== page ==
Underrated and Underappreciated Part II: Choosing Notes for the Mid-Section

As discussed in last week's post "The Importance of the Mid-Section", tenor and bass drums are the vital bridge between the melody of the pipe section and the rhythm of the snare section.  It is of utmost importance that note choices for tenors make musical sense in order to provide the most effective harmonic support to the pipes.  So, where do you start?  What notes do you choose?  How many notes should you choose?  Will the chosen notes work with the drums you have??  There are SO many questions!  To make things easier, let's just start with the first question: "What notes should you choose for your tenor drums?" Before answering this question it is important to know two things:
  • How many tenor drums do you have?
  • What are the sizes of each drum? (measurements should be taken across the diameter of the drum from one inside edge of the rim to the other)
Once you know the number of drums at your disposal and the size of each one you are ready to start figuring out your notes.  The most common sizes for tenor drums are 14", 16", 18" and 20".  Of these, the 16" tenor is the most popular due to its versatility and projection (its ability to be heard within the band).  Most bands that own tenor drums are guaranteed to have at least one 16" drum in their inventory.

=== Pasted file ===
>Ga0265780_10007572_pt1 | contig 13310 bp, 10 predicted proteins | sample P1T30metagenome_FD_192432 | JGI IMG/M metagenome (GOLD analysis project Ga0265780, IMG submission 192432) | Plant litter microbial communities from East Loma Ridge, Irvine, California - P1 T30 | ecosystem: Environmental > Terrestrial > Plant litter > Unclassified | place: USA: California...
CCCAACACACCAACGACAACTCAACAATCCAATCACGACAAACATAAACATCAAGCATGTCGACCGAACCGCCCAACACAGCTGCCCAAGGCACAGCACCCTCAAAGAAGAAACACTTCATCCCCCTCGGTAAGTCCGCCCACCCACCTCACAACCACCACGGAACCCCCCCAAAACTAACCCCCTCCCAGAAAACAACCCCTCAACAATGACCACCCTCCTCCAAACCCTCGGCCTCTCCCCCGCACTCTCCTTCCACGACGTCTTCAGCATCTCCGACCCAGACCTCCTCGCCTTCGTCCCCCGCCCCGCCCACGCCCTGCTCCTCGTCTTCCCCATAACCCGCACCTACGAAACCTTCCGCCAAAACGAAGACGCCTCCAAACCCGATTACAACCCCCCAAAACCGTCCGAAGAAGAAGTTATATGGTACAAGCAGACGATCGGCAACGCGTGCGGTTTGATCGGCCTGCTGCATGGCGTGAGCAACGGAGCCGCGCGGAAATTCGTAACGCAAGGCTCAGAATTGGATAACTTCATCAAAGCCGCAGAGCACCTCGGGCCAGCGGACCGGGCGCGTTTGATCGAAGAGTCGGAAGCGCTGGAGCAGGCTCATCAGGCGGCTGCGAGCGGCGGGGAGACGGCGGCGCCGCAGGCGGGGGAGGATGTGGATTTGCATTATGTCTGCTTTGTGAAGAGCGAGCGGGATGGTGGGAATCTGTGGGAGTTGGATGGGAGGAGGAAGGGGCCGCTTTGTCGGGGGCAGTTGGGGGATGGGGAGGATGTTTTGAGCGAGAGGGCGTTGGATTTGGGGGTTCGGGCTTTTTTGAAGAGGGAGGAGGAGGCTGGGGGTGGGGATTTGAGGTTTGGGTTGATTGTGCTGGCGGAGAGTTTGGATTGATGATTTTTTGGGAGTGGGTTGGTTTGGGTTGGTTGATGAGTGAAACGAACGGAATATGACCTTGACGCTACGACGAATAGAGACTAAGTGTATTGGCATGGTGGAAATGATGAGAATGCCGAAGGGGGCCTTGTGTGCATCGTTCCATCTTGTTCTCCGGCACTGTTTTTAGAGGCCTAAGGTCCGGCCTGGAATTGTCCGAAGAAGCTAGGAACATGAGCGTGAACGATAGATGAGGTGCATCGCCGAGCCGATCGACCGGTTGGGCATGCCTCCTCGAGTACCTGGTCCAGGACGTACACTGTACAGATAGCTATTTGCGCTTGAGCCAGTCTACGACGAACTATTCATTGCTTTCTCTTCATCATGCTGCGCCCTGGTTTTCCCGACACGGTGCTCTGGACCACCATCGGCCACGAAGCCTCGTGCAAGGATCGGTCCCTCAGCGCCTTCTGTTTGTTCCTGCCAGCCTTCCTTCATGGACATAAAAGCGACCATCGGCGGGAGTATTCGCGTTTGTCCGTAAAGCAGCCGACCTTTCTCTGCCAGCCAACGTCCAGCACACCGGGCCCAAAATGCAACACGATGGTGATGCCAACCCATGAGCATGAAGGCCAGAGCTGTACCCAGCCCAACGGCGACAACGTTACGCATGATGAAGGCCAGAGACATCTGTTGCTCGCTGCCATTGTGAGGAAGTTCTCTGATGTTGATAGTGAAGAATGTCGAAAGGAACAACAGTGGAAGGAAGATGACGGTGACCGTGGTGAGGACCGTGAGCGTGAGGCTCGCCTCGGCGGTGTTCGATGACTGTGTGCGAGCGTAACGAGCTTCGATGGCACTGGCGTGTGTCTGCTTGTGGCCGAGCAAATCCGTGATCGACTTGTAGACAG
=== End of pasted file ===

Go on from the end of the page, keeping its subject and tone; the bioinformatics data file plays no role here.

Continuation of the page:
In the chart below, note the diameter of each drum and the pitches that lie within its effective tuning range.  Effective tuning range is a complicated way of saying "notes that sound good on the drum".  Most drums are purported to have an effective tuning range between the musical intervals of a third and a fourth but in reality every drum is slightly different. Aside from the diameter of the drum, there are several other factors that influence the range of a tenor including shell depth, shell material (the type of wood used) and the thickness of the drum heads. In my experience, however, this chart works very well as a starting point.




Now that you know what pitches are available to be played on your drums you must decide which of those notes to choose.  In the chart below you will find note choice suggestions for up to five tenors.  These note choices are common sense choices and will provide you with the greatest number of opportunities to provide the correct harmonic support to the pipes.




Next week in part three we'll learn about the different tonalities of pipe tunes and how the tenor notes you've chosen can be used most effectively within a band setting.  Until then, happy tenor drumming!

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